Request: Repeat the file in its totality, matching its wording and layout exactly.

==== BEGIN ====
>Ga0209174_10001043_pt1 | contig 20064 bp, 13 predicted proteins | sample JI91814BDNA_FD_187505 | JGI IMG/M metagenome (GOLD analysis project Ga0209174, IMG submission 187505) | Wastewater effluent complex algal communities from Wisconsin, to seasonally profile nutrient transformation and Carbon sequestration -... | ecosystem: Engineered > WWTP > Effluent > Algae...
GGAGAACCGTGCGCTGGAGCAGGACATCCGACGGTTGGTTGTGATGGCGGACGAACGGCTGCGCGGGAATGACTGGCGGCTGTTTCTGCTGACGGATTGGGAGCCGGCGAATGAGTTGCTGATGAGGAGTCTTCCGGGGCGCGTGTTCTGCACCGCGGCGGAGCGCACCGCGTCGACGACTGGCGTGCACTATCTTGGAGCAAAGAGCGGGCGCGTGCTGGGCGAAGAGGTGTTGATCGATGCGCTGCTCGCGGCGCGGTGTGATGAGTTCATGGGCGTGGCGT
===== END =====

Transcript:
>Ga0209174_10001043_pt1 | contig 20064 bp, 13 predicted proteins | sample JI91814BDNA_FD_187505 | JGI IMG/M metagenome (GOLD analysis project Ga0209174, IMG submission 187505) | Wastewater effluent complex algal communities from Wisconsin, to seasonally profile nutrient transformation and Carbon sequestration -... | ecosystem: Engineered > WWTP > Effluent > Algae...
GGAGAACCGTGCGCTGGAGCAGGACATCCGACGGTTGGTTGTGATGGCGGACGAACGGCTGCGCGGGAATGACTGGCGGCTGTTTCTGCTGACGGATTGGGAGCCGGCGAATGAGTTGCTGATGAGGAGTCTTCCGGGGCGCGTGTTCTGCACCGCGGCGGAGCGCACCGCGTCGACGACTGGCGTGCACTATCTTGGAGCAAAGAGCGGGCGCGTGCTGGGCGAAGAGGTGTTGATCGATGCGCTGCTCGCGGCGCGGTGTGATGAGTTCATGGGCGTGGCGT